Monday April 16, 2007

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Rebuilding homes, rebuilding lives

By: By Matt Klar, Youth Writer


As  the plane took off, I peered down at a sight that would stick with me for the next four days.
Staring back at me were the 1,894,436 dwellings of the Greater Toronto Area: millions of memories, smiles and holiday dinners.
However, my destination was a city that would look far different. Where I was going, smiles and fond memories were in short supply.
Where I was going, a region was still suffering the aftermath of the darkest week in its history. After Hurricane Katrina made landfall near Buras, Louisiana, on Aug. 29, 2005, southern Louisiana was devastated.
Later that evening, the 17th Street Levee collapsed and more than 80 per cent of New Orleans was under water, destroying 160,000 homes. That is thousands of memories, smiles and holiday dinners.
Nine members of the B’nai Brith Youth Organization and I journeyed to Chalmette, LA to rebuild houses with the National Relief Network. From there, we joined other youth groups from Toronto.
We were assigned one of the houses that had applied for aid. What we saw couldn’t be described in the black and white of  newspaper stories, or from the mouth of a news anchor. What we saw was real life.
On weak legs I walked into the kitchen. Or was this the kitchen? There was no sink or microwave, no toaster. No refrigerator. Just fragmented drywall and clouds of dirt.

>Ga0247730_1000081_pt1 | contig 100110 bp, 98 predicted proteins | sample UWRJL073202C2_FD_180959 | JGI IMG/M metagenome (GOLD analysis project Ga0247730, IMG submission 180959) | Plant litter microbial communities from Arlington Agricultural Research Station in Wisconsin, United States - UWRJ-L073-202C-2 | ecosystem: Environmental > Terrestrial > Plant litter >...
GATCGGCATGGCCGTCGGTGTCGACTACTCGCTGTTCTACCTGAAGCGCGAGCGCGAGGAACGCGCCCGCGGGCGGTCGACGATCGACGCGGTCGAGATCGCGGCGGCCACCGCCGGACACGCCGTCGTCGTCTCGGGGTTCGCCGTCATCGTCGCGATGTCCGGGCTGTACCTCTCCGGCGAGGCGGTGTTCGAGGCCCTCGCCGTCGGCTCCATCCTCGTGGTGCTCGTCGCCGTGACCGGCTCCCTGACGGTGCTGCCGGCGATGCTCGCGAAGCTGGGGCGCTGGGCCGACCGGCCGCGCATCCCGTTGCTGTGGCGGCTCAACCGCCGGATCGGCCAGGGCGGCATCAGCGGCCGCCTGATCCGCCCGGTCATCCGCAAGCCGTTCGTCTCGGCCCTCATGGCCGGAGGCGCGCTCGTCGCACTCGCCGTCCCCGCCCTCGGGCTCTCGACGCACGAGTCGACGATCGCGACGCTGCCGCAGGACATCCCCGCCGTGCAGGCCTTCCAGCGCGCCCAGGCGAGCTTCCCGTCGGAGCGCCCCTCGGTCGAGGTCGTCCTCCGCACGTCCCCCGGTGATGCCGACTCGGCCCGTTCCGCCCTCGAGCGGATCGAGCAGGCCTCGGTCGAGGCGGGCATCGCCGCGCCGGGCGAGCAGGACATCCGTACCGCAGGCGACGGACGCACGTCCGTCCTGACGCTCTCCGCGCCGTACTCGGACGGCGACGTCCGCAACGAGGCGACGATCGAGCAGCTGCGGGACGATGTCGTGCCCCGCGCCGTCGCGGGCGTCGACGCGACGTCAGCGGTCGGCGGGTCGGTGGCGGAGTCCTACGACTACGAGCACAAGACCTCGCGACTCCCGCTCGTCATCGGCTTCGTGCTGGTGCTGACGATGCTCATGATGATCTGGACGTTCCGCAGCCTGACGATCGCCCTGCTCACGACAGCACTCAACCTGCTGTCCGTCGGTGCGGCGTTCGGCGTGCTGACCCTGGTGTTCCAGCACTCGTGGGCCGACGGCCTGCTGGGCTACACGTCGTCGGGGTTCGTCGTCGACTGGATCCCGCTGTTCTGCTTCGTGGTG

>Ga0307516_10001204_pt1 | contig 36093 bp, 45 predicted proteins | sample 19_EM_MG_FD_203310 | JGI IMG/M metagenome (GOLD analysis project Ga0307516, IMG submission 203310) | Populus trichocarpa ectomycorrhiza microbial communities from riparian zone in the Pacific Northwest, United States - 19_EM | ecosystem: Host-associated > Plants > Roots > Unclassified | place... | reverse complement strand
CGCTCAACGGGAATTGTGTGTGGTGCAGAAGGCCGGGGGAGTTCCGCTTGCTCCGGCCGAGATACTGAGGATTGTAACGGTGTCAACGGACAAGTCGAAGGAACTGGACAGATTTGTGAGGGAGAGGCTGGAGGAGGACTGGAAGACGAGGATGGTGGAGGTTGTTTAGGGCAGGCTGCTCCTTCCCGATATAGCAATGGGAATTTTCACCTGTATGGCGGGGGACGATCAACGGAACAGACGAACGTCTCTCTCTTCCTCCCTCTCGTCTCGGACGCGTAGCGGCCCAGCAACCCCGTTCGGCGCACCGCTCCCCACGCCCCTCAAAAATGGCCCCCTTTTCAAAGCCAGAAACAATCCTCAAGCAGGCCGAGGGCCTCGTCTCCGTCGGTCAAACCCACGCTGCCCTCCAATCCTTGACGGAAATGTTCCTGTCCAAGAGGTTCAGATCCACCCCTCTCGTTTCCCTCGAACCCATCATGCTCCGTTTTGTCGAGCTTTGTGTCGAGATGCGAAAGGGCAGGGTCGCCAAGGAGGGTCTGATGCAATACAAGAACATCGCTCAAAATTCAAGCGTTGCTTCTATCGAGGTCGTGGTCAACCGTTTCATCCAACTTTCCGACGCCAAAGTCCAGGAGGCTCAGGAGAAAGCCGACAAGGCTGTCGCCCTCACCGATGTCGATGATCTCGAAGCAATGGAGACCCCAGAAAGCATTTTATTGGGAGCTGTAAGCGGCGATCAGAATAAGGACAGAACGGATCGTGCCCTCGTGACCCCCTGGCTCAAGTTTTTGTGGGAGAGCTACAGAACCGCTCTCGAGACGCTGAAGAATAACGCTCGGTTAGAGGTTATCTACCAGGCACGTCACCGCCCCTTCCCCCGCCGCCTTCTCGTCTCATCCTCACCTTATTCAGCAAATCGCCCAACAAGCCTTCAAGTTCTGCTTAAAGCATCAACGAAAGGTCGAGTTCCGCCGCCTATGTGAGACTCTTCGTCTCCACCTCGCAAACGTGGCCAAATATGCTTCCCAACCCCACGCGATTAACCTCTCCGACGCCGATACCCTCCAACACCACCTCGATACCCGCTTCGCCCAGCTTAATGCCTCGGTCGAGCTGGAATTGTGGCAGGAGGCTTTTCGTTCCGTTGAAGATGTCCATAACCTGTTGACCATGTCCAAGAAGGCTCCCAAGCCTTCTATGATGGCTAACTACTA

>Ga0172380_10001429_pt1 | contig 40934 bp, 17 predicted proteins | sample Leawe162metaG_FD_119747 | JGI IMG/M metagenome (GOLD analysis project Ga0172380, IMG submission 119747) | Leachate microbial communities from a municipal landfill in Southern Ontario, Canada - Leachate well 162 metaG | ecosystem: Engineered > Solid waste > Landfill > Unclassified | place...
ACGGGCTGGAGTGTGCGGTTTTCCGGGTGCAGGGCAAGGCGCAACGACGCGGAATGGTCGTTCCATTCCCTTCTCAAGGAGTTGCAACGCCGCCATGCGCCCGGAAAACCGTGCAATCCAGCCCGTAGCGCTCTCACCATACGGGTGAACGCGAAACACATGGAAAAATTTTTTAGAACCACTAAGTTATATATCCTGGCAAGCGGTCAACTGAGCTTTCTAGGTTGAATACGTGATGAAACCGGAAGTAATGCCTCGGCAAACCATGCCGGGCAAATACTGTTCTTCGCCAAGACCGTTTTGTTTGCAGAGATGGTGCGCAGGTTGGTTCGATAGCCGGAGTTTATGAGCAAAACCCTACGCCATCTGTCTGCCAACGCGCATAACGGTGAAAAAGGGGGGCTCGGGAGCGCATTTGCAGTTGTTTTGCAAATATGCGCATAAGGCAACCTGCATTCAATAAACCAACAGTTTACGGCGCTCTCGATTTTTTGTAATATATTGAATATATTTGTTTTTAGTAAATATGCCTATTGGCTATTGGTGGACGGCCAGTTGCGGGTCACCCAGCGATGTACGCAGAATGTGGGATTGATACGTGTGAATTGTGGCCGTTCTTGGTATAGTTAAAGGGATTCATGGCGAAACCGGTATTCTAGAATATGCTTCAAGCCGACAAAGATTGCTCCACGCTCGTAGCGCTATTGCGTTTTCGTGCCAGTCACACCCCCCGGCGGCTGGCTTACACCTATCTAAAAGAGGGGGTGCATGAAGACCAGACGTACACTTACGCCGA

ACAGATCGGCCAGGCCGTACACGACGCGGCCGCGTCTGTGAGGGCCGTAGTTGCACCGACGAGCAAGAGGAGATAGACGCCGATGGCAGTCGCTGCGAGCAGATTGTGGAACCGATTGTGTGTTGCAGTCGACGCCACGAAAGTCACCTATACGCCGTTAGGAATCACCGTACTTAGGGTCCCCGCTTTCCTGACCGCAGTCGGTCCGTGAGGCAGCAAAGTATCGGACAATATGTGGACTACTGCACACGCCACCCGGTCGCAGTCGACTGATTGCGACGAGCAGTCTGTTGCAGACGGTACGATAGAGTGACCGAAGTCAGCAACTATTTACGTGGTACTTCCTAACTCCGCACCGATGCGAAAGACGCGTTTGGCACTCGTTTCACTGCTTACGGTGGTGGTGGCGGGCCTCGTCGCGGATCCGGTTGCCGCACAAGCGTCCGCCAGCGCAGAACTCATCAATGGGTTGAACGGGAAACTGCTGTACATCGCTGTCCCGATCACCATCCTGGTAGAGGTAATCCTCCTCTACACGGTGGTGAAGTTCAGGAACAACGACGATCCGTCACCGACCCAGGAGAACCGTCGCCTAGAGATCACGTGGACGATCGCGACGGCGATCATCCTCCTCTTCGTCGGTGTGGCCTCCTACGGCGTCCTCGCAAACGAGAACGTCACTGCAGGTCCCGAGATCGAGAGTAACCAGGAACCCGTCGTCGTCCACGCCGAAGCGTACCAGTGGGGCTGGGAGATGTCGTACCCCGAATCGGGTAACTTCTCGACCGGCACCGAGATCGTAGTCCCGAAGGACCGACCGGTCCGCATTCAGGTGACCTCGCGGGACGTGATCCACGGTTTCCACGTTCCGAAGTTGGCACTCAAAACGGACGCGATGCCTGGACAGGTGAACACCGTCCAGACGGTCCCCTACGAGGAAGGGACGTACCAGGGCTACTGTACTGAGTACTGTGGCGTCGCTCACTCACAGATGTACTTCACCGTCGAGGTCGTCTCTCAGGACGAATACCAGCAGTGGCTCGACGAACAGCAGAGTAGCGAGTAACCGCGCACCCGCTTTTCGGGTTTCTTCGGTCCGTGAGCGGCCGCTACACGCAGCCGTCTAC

I removed hundreds of nails effortlessly, like flicking away an eyelash. But this was real life. Each nail was a piece of a home. These nails, which lay in bunches on the ground, once held together the lives and memories of this family.
Every room looked the same, completely empty and broken.
This was only the first 30 minutes on the work site. What remained of 3609 Jean Lafitte St. would be our home for the next three days.  
I walked up the stairs and somehow wound up in a closet with a few old clothes, a badminton racket and a stack of old magazines.
I picked up the magazine on top of the pile: The New Age Magazine from August 1989.  
As I flipped it over, dust rolled off the front cover, vanishing into the air. It has an address label. It has a name. Joseph D. Cutrer. This is his magazine. His magazine, in his closet. This is his house.
My heart skipped a beat.  
This trip, which I once thought would be “a good experience”, or  “look great on a resume”, had become something much different. It was personal.
Although the city once looked destroyed, a sense of hope is present on the streets of New Orleans.
It’s the only city in the world where, on one short drive, you could find a crawfish po boy sandwich, a bowl of gumbo, world renowned beignets and nine teenagers from Thornhill tearing down drywall in hardhats.  
Back at the site, car horns tooted as they drove by, recognizing us as volunteers. Each person we met was proud of the rebuilding effort.
Joel Colman, the chaplain of the New Orleans Fire Department, told us 70 per cent of firefighters have been displaced by Katrina.
“The heartbreak that Katrina brought is lightened by the hope that you guys bring into New Orleans. Give hope to everyone you can,” he said.  
Even more thanks are issued from Betty Lazarus, a librarian at a synagogue in Metairie, LA.  “Something horrible has happened to our city. Thanks in part to volunteer groups like you, things are starting to improve.”   
No matter how many thanks we received that week, working on the site didn’t feel like I was accomplishing as much as I would have liked.  I wanted to be a hero for these people.